Around the World - Great Highland Bagpipe

by Sinisa Cekic

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  • Hi GMC!!!
    Welcome again to Around the World series. Our route continues - next stop is Scotland !

    Many outsiders associate Scottish folk music almost entirely with the Great Highland Bagpipe, which has indeed long played an important part of Scottish music. Although this particular form of bagpipe developed exclusively in Scotland, it is not the only Scottish bagpipe, and other bagpiping traditions remain across Europe. The earliest mention of bagpipes in Scotland dates to the 1400s although they could have been introduced to Scotland as early as the sixth century. The pìob mhór, or Great Highland Bagpipe, was originally associated with both hereditary piping families and professional pipers to various clan chiefs; later, pipes were adopted for use in other venues, including military marching.(Wikipedia)

    Pipe music is written in the key of "A." But the scale - consisting of only nine notes (low G to high A) - has a flat G. You music people would call this - a mixolydian mode :)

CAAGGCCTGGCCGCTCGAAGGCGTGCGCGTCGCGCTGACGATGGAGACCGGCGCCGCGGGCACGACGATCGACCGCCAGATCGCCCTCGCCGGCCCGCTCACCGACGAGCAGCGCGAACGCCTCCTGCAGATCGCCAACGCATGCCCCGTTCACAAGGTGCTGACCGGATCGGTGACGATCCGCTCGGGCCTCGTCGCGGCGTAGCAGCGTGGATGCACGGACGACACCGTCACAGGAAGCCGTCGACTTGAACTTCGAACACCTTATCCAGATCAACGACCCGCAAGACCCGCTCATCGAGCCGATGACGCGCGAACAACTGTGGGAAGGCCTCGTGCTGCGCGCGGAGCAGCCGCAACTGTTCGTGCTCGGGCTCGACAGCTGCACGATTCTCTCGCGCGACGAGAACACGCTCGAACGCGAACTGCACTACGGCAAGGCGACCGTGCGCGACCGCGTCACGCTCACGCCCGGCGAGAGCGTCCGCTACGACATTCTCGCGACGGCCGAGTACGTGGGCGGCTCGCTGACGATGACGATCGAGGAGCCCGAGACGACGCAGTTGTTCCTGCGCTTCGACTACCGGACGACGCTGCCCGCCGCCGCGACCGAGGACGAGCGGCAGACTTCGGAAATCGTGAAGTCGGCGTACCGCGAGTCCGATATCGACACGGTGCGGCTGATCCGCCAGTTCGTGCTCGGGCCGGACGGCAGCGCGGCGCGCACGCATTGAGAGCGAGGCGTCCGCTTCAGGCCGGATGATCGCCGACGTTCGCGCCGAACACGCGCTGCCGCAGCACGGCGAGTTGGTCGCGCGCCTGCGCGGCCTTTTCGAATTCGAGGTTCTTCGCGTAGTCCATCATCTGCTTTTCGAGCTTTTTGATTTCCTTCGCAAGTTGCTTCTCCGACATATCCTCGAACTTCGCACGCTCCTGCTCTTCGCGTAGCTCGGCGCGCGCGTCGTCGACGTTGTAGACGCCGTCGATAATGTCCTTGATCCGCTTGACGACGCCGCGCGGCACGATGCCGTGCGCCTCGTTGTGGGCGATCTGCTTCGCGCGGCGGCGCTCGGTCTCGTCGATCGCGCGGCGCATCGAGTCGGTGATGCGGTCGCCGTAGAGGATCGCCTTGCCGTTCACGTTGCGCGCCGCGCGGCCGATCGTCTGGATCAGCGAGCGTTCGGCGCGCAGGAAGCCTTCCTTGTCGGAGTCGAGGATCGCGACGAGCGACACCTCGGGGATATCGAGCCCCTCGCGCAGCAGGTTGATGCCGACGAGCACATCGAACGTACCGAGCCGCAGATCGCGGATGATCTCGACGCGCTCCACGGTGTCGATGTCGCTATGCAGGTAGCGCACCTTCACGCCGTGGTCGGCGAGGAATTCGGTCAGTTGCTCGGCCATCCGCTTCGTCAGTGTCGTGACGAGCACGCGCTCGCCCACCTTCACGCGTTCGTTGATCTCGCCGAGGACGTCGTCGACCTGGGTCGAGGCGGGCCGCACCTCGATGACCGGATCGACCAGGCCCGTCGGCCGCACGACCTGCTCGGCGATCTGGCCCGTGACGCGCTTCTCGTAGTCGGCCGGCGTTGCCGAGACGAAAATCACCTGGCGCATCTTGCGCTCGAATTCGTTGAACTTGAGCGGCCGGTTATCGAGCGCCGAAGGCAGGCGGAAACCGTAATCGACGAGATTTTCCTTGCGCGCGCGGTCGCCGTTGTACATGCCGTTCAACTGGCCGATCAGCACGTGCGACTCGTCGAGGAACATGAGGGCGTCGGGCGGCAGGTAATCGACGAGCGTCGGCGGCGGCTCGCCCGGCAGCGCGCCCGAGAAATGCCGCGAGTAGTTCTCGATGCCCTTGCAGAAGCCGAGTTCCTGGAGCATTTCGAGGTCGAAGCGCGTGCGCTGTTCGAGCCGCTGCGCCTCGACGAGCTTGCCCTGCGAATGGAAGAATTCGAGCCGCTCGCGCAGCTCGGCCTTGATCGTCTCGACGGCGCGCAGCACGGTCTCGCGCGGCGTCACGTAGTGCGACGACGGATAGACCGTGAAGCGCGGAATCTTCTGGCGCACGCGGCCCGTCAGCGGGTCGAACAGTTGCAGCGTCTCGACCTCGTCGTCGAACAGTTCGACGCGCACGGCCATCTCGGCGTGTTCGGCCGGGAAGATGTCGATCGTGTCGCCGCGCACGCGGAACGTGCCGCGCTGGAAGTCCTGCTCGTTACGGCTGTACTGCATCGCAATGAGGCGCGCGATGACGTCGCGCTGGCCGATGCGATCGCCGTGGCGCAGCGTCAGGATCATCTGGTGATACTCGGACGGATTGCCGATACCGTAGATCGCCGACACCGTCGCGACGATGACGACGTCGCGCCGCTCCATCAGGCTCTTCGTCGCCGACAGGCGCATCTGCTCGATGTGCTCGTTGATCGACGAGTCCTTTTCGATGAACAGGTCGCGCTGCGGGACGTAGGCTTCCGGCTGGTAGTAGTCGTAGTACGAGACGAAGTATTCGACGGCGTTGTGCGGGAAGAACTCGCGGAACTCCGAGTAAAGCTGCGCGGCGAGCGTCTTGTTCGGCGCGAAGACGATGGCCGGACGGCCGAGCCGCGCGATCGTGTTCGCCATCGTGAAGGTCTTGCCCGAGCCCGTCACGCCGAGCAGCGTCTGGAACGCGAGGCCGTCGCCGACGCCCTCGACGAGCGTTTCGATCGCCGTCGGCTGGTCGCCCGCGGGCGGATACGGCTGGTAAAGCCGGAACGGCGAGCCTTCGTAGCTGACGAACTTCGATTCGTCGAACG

The flat G causes the "A" scale of the bagpipe to be fairly unusual sounding, and a lot of tunes in the key of A don't have a leading tone because there is not one in the chanter scale. If you want a more normal sounding scale, the key of D works very well on the pipes, since it has the correct number of sharp tones. The only trouble then is the limited range of the pipes.

    Another thing that will be noticed in bagpipe notation is a lot of "little" notes. These are called "gracings" or "embellishments." They are very short notes used as a means of separating notes and adding articulation in the tunes. Grace notes are necessary in piping since the chanter is getting a constant supply of air.

    There are no rests, stops or tonguing which other woodwind players can use to add musical expression. Once a bagpipe starts, it doesn't stop until the end of the tune or set. This is a challenging new way to think about music. :)

    Ok folks, here is my modest attempt to conjure up bagpipes -

    Chords proggresion /A G D

    Scale- A mixolidian (D major scale)

    TS 3/4

    Tempo 100bpm

    A Mixolidian

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